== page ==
2022 starts with tax, price hikes on cigarettes, alcohol | Inquirer News
Revenue sources for financing universal health-care program

2022 starts with tax, price hikes on cigarettes, alcohol

By: - Reporter / @bendeveraINQ
/ 04:58 AM January 02, 2022

HAZARDOUS TO YOUR WALLET TOO: Effective Jan. 1, the excise on cigarettes is P55 per pack, from P50 last year. (Photo by RICHARD A. REYES / Philippine Daily Inquirer)

MANILA, Philippines — The new year begins with another increase in “sin” taxes, meant not only to discourage smoking and drinking but also to raise more revenues to finance the universal health care (UHC) program being implemented by Philippine Health Insurance Corp. (PhilHealth).

Effective on Jan. 1, the excise on cigarettes is now P55 per pack, from P50 last year. The annual P5 increase in this tax until it reaches P60 per pack of cigarettes is in accordance with Republic Act No. 11346, or the Tobacco Tax Law of 2019.


And under Republic Act No. 11467, which amends the National Internal Revenue Code of 1997 when it comes to so-called sin products, the excise on conventional freebase or classic nicotine vaping products increases this year to P55 per 10 milliliters from P50 last year, while the tax on nicotine salt vapes is now P47 per ml, from P42 in 2021.


RA 11467 also jacked up the excise on distilled spirits — brandy, gin, rum, tequila, vodka, and whiskey — to P52 per proof liter from P47 in 2021, on top of the ad valorem tax of 22 percent of the net retail price.

Beer products including lager, ale, and porter have an excise of P39 per liter this year, up from P37 last year.

Meanwhile, the excise on wines has been increasing by 6 percent annually from the base of P50 per liter in 2020 when RA 11467 was enacted into law.


Despite the pandemic and its resulting lockdowns, which limited sales and distribution of sin products especially in 2020, sin tax collections from cigarettes and alcoholic beverages rose to a total of P227.6 billion from P224.6 billion in 2019 — exceeding the conservative P201.5-billion target.

The government has also been targeting increases in sin tax collection even amid reports of a thriving illicit cigarette trade, including smuggling in at least four ports flagged by lawmakers as “hot spots,” as well as the manufacturing of unregistered products in some economic zones.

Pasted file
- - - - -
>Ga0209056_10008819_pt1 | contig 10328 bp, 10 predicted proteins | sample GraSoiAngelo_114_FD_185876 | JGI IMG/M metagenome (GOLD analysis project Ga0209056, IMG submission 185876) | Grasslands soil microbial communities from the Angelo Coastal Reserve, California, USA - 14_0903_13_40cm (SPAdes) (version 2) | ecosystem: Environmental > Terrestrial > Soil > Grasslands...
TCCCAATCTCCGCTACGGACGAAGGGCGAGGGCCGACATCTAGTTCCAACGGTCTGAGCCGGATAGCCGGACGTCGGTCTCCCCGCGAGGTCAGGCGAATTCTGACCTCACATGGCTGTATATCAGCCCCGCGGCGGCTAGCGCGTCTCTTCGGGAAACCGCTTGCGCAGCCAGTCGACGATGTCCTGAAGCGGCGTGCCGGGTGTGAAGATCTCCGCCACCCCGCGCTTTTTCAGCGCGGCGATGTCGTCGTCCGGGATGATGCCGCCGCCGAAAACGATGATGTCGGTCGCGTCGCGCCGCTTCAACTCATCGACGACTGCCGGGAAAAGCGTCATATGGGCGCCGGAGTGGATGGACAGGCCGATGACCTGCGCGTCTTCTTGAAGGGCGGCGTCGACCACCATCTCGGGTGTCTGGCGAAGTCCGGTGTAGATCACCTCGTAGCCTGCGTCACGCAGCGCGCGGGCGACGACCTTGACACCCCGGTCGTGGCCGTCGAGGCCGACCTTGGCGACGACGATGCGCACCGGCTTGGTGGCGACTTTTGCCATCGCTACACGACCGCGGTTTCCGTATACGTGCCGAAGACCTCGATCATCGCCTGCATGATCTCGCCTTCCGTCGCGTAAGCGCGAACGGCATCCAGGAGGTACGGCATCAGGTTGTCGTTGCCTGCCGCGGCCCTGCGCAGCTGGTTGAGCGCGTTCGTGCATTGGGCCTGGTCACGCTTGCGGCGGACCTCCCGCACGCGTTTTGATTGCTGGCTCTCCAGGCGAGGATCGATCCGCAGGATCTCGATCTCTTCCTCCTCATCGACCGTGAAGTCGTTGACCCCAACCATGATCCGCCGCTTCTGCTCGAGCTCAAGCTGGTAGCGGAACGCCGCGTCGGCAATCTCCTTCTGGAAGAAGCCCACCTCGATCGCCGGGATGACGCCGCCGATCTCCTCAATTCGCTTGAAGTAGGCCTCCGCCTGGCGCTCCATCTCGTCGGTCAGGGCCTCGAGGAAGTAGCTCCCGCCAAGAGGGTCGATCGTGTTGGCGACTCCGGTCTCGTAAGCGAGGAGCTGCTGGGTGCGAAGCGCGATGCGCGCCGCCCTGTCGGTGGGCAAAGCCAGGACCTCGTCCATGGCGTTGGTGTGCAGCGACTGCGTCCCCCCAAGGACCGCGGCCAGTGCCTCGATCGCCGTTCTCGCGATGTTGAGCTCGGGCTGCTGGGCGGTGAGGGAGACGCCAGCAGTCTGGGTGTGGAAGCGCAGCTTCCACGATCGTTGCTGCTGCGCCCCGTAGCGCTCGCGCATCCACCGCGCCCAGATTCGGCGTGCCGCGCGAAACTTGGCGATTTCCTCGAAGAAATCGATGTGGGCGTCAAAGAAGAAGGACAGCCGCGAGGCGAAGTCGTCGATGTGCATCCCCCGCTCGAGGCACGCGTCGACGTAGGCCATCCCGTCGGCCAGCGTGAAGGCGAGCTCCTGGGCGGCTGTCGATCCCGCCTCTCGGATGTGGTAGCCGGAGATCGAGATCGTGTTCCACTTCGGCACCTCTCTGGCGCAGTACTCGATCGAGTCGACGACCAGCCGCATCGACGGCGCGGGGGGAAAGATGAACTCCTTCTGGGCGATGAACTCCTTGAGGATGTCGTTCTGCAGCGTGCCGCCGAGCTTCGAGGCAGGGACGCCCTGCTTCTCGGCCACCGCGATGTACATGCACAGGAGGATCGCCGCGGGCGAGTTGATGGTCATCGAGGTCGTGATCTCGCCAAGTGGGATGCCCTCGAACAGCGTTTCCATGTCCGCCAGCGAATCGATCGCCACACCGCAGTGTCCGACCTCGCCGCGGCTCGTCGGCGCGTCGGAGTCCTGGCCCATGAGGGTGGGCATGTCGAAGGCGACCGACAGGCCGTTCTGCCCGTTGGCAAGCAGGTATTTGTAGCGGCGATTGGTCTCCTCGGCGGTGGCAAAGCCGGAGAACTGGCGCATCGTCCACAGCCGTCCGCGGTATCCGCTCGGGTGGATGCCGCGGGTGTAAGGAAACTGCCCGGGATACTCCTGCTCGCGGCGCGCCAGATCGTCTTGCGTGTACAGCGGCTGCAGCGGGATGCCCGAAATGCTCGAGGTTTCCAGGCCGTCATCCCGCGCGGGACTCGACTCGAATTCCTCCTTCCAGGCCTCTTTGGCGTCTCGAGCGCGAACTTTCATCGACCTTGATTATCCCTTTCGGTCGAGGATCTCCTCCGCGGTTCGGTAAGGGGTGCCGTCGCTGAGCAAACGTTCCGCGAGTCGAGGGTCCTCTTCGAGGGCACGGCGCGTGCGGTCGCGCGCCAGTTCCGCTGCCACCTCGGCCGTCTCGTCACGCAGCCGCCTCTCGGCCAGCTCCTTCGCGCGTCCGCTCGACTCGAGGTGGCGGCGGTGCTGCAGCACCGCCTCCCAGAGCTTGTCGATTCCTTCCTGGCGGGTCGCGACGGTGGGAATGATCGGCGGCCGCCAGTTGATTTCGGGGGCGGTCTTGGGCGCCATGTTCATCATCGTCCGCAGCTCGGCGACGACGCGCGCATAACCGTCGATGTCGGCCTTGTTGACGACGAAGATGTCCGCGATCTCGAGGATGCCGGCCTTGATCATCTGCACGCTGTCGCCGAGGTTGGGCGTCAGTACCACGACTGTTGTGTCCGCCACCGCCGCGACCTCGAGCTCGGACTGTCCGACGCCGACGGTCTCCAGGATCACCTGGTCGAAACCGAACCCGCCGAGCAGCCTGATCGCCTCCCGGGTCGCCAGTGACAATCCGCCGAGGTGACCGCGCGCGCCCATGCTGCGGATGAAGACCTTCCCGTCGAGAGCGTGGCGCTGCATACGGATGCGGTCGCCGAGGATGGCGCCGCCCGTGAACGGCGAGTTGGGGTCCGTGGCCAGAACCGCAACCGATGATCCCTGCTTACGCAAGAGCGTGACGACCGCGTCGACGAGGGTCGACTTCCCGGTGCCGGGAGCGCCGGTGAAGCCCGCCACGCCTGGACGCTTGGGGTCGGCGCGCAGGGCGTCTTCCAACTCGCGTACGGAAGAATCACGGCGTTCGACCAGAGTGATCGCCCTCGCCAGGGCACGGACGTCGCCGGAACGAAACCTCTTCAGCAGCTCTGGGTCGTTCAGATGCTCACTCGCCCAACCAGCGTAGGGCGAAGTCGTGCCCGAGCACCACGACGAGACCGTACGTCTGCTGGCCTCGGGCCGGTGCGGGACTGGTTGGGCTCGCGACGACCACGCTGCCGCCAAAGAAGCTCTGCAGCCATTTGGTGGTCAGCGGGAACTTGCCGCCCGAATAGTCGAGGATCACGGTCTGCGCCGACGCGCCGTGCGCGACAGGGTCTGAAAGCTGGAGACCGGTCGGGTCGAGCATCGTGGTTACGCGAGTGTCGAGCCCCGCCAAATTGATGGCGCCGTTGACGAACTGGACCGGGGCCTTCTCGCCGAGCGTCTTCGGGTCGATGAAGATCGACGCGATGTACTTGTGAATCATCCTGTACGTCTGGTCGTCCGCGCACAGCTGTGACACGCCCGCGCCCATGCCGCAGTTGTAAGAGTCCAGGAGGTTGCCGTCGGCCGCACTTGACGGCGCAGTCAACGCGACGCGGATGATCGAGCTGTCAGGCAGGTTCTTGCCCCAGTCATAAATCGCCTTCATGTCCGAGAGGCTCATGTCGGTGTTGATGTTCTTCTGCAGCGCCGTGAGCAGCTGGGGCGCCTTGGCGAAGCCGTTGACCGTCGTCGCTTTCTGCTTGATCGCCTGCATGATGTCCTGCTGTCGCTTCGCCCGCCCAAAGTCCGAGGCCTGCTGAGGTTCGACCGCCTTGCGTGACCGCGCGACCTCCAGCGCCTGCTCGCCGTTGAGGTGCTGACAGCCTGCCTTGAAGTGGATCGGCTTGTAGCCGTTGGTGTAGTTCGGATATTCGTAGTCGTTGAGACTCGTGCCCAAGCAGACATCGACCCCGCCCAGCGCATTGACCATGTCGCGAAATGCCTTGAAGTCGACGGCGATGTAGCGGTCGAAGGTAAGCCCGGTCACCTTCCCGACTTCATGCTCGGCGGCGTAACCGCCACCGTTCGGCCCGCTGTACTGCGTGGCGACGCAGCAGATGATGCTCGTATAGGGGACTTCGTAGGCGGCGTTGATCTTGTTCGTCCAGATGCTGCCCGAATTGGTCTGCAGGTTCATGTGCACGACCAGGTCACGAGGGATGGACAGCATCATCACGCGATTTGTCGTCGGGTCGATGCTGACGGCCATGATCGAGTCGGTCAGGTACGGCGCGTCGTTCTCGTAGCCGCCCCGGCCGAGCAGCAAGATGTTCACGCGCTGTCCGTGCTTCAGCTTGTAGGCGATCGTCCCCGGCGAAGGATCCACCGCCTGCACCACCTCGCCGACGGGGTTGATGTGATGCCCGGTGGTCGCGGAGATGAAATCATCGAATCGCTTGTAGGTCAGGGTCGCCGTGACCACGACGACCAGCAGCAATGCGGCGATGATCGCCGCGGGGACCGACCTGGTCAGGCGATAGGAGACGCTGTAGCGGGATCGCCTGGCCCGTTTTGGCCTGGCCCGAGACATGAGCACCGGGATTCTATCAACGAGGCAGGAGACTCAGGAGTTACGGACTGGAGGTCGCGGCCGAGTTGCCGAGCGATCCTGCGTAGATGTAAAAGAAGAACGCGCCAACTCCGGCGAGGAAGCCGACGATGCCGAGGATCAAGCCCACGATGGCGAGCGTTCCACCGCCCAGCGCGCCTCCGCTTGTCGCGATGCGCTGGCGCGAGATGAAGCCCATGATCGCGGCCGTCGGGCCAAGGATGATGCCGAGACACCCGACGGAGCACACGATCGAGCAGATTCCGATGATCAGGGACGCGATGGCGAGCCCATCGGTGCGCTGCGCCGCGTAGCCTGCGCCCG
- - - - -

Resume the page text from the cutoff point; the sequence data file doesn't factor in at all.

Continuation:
The latest estimates of PMFTC Inc., the country’s affiliate of Philip Morris International, show that the sale of smuggled or fake cigarettes grew to 8.6 percent of the market last year compared with about 5.5 percent in 2020.


According to the Bureau of Internal Revenue, the 2.5 million illicit cigarette packs seized in 2021 amounted to some P123.3 million in lost tax revenues.

The Bureau of Customs, for its part, reported that year apprehending about 100 illicit cigarette traders and confiscating 38,827 master cases or P1.3 billion worth of illicit cigarettes. Foregone excise from these contraband was estimated at P970.6 million.


Amid those challenges, Finance Secretary Carlos Dominguez III vowed that the government would continue to finance the UHC program, which was enacted into law in 2019.

PhilHealth has actually been receiving the largest subsidy among all government-owned and/or -controlled corporations (GOCCs) since 2014.

The record-high 2022 national budget of P5.02 trillion allotted P80 billion to PhilHealth to cover premium subsidies for indirect contributors—including 13.2 million poor households and 7.3 million senior citizens.

The latest data from the Bureau of the Treasury also show that the government extended about the same amount, P76.9 billion, to that GOCC as of last November—or nearly half of the P163.4 billion allocated to other state corporations during that 11-month period.

On the other hand, PhilHealth has been criticized for failing to settle COVID-19 claims by private hospitals and for alleged corruption and mismanaged funds.

Furthermore, health costs and economic losses due to the consumption of sin products remained considerable despite the increase in sin tax collection, according to a recent report by Washington-based think tank Center for Global Development.

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The Department of Finance said it was working on a “playbook” of strategies, including possibly new or higher taxes, which may be implemented by mid-2022 when a new administration takes over.

TAGS: Philhealth, sin taxes

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